Instagram:

https://www.instagram.com/astimmypuzzlepiece/

https://www.instagram.com/girlonthespectrum/

 

Blogs/Sites:

https://davidsnape.me

https://neurodivergentrebel.com

Settling In

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*Pretty accurate depiction of what the view was like for most of my road trip, give or take a few highway lanes. 

Sorry for the lack of updates! My main focus has been this move from CA to FL, which finally happened late last week. After dwindling my belongings down to whatever fits inside a Mazda 3, driving a huge chunk of I-10, and trying to adjust to the multiple time zones I had just rode/driven through, I am finally feeling a bit more centered.

I stumbled upon this article on girls with autism that I wanted to share. I find it interesting because it is from Australia, and they have developed a separate set of guidelines for diagnosing girls/women on the autism spectrum. Having had autistic girls as clients in the past, their guidelines look pretty spot on to me.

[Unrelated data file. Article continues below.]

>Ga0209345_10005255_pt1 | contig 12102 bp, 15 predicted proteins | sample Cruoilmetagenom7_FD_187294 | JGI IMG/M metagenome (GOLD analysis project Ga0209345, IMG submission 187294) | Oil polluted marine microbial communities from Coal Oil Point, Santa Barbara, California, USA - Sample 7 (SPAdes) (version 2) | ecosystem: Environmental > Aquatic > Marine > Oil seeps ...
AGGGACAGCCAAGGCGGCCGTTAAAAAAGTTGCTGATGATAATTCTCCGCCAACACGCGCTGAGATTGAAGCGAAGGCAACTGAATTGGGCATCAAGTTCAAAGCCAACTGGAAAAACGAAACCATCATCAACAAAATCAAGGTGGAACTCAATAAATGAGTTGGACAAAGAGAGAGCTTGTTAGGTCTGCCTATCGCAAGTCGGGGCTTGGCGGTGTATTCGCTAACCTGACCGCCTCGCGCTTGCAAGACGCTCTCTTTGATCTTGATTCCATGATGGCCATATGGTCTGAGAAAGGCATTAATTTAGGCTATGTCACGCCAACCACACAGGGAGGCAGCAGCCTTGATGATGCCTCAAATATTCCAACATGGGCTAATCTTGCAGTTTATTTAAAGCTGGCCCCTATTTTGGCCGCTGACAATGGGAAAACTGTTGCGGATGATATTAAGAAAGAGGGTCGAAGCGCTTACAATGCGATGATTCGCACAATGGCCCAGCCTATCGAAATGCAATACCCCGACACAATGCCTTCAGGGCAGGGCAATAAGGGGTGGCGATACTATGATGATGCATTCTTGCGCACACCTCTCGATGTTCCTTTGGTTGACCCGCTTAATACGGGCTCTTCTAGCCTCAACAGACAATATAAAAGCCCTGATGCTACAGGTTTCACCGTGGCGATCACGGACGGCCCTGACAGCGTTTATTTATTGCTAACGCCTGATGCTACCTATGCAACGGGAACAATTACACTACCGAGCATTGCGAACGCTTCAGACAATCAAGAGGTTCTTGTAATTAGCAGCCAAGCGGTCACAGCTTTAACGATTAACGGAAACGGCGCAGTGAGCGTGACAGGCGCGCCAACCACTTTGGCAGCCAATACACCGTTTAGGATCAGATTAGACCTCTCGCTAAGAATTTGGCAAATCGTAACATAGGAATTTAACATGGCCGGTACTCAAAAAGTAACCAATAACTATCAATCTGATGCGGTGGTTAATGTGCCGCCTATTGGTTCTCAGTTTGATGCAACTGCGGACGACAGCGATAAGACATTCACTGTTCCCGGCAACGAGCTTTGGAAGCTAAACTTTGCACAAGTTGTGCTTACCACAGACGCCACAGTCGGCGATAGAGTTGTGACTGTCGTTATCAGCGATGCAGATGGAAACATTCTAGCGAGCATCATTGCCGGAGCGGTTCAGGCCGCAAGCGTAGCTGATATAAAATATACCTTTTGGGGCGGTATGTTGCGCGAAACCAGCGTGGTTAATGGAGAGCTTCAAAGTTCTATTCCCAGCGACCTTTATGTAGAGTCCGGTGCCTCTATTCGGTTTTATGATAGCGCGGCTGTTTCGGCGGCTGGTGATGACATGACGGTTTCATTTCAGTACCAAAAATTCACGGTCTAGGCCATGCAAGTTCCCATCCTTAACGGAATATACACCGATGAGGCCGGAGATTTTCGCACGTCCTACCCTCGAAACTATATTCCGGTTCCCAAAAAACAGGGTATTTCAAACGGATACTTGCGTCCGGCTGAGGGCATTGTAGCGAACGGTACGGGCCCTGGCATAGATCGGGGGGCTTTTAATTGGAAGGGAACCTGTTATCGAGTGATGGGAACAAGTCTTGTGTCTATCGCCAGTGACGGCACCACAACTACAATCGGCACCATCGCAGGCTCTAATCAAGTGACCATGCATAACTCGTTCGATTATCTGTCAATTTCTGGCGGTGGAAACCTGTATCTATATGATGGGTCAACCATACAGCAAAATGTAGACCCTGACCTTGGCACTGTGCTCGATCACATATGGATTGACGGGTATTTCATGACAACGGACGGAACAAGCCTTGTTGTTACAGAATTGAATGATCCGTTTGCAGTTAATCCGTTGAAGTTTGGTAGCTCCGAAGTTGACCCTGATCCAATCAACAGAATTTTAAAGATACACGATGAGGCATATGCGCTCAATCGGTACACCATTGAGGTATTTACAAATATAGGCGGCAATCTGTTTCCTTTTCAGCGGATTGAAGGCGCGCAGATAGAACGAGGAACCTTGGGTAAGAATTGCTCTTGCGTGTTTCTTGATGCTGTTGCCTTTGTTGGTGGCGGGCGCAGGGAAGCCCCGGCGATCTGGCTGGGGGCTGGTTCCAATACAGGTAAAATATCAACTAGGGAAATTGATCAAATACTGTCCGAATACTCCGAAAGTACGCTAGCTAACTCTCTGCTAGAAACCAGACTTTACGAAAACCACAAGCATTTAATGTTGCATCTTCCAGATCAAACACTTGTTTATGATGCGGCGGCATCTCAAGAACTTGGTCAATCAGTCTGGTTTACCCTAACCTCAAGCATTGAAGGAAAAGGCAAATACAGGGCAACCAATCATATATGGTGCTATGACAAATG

I do believe that it’ll take a special set of guidelines to diagnose girls and women, and I think this will go double for minority girls and women who already tend to get the short end of the diagnostic stick. In any case, it’s a good, quick read and a piece that I think practitioners here in the States should take note of.

Girls with autism flying under the radar

http://www.abc.net.au/news/2018-04-24/when-mother-and-daughter-are-both-on-autism-spectrum/9662966

Video: Autism in the Workplace

This is a video from CBS about some of the programs major companies like Microsoft and SAP are using to invite and grow autistic talent to them. I attended part of  last year’s Autism at Work conference mentioned in the video, and it was a very inspiring and informative experience. Here’s my blog post about that experience.

Thanks to @beautmindstalk for posting this, and for the follow!

https://www.cbsnews.com/news/the-growing-acceptance-of-autism-in-the-workplace/

Tuesday Thoughts

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I think Tuesday posts are going to be the days where all of my not-quite-realized post ideas are going to go. So, without further adieu…

  • Reading the thoughts of a young adult on the spectrum (via Facebook) has been one of the biggest eye openers for me, because he brings up situations and viewpoints that I never conceived of.
  • The autism world with regards to therapeutic approaches is becoming increasingly marginalized. It’s like being in a circle surrounded by base camps…and you are either not invited to them, or you don’t quite agree with them. Interesting position to be in…and a great launching space to create your own base camp.